Gubernatorial candidate

Don Huffines, a former state senator running for governor in the Republican primary, talks to Telegram staff Tuesday during a visit to Bell County.

TEMPLE — Lowering the ever-increasing property taxes around the state is on the top of the legislative list for businessman Don Huffines, who is running to be the next Texas governor.

Huffines — who faces Gov. Greg Abbott and former GOP state chairman Allen West in the Republican primary election — spoke to the Telegram Tuesday in Temple as he is traveling throughout the state to tell voters about his plan to completely eliminate Texas’ property taxes over eight years. He also touched on his other priorities if elected to replace Abbott next year, and why voters should choose him.

Funding the government through property taxes, Huffines said, is bad business and there are many other ways to go about funding the government and schools without it.

Huffines, who visited Bell County to attend a local Tea Party meeting Tuesday, said he wants to gradually raise the state’s property taxes over eight years while lowering property taxes to zero.

“And what we are doing is just replacing the revenue streams,” Huffines said. “So the political subdivisions, whatever revenue they are getting from property taxes right now, they will still continue to get that. The state is just replacing it with the state revenue streams.”

If elected, Huffines said he would eliminate the property tax by proposing a state constitutional amendment so residents get to have a voice in the process and make their own decisions.

Huffines is a fifth-generation Texan, and an entrepreneur who owns several businesses in the state. Previously, Huffines served a term in the Texas Senate, between 2014 and 2019, representing District 16 in Dallas before Democrat Nathan Johnson defeated him during his reelection bid.

In making his decision to run against Abbott, Huffines said the coronavirus pandemic and how it affected businesses was a major factor.

“The catalyst for me deciding to run was March of 2020 when Abbott shut us all down and destroyed 3 million jobs in one day,” Huffines said. “He put 3 million Texans on unemployment, that is more jobs than the state has created in the last 12 years combined.”

Huffines, who said he had a mild case of COVID-19 and is not vaccinated against it, criticized Abbott’s mandates early in the pandemic requiring residents to wear face masks.

“I am not for the mask mandates, I would never have a mask mandate or have allowed any government to have a mask mandate since the very beginning,” Huffines said.

Asked about West, a retired lieutenant colonel in the U.S. Army and U.S. representative from Florida who is also running as a more conservative alternative to Abbott, Huffines said West is “running in his lane and I’m running in mine.” Huffines noted that he has both business and Texas Legislature experience that would help him to accomplish more as governor.

When comparing himself to Abbott, Huffines said the current governor is a “political windsock” and not an effective leader.

Huffines said Abbott has not done all he could to get important Republican issues through the state Legislature.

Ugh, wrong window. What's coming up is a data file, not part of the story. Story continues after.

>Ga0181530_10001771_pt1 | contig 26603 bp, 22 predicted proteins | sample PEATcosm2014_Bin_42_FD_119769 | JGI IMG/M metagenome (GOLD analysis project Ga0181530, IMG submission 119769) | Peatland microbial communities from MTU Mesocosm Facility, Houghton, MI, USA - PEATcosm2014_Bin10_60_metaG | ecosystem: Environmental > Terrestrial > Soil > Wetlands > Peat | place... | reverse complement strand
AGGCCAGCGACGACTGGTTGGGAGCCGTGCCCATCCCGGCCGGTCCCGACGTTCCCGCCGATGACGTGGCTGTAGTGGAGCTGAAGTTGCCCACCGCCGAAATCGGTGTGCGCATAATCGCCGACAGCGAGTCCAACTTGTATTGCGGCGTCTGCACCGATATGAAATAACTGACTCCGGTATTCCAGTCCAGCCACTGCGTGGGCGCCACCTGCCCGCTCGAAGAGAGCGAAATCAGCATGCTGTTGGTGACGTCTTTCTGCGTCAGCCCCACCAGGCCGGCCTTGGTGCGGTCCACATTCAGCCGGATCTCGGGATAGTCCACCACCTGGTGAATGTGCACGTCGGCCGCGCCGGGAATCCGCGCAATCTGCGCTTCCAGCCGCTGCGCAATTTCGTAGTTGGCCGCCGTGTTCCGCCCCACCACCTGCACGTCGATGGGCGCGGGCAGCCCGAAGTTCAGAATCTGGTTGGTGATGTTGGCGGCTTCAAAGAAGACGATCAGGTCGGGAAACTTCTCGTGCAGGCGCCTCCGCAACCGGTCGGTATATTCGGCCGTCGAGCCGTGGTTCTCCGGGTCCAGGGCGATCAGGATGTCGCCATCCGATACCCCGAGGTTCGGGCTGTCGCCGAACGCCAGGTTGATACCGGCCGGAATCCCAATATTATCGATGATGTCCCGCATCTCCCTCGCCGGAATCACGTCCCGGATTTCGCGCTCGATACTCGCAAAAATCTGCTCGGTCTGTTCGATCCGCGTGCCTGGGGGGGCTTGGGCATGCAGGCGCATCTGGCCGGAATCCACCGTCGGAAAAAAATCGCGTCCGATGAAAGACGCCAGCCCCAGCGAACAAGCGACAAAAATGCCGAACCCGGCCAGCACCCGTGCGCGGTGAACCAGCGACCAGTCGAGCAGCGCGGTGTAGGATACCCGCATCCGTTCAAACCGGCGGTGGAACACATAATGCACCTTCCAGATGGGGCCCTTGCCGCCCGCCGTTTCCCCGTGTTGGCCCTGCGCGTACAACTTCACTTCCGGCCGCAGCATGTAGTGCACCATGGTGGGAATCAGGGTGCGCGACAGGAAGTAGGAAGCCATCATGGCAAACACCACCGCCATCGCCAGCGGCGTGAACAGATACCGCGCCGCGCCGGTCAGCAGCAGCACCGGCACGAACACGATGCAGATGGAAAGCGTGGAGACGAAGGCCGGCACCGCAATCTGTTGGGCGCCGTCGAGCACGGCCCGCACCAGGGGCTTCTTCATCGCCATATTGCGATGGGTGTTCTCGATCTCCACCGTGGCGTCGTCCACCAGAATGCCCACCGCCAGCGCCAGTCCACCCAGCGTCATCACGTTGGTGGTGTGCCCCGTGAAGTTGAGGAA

“The governor of Texas, if he is the proper leader, can get any bill done he wants, anytime he wants, period,” Huffines said. “And all this angst about all these issues that we don’t get into law as a Republican Party is related to Abbott. Abbott doesn’t want them to be law or they would be law.”

Another key issue for Huffines is ensuring Texas residents feel secure in the state’s elections moving forward.

Huffines said to ensure the trust of the people in the state’s elections, he plans to create a new law enforcement division of about 500 officers to investigate corruption and electoral issues. He said the reason not many people have been charged with election-related crimes is because there has not been enough enforcement.

“My plan to give us confidence in the election is that I am creating a new law enforcement division that is called the Government Corruption and Election Integrity Division,” Huffines said.

Huffines said he thinks both Republicans and Democrats have cheated in elections and aims to root that out if elected.

Huffines took credit for some recent actions by Abbott, pointing to a state suicide hotline for LGBTQ children that he got taken down.

Taxpayer money, Huffines said, should not be going to address issues related to the LGBTQ community, and those needing those services should look elsewhere.

“Here’s the thing, we don’t want the state operating a suicide hotline that is buying into brainwashing our Texas youth into thinking that they are something that they are not,” Huffines said. “A boy is a boy, a girl is a girl, and the state doesn’t need to be promoting more mental illness in children that think otherwise.”

Huffines has aligned himself with former President Donald Trump and has tried to appeal to his voters despite the former president endorsing Abbott.

“I think that the president jumped the gun on that endorsement and that most Republican primary voters think the same thing,” Huffines said.

(1) comment


I attended a meeting featuring Huffines. He is awesome and will have my vote

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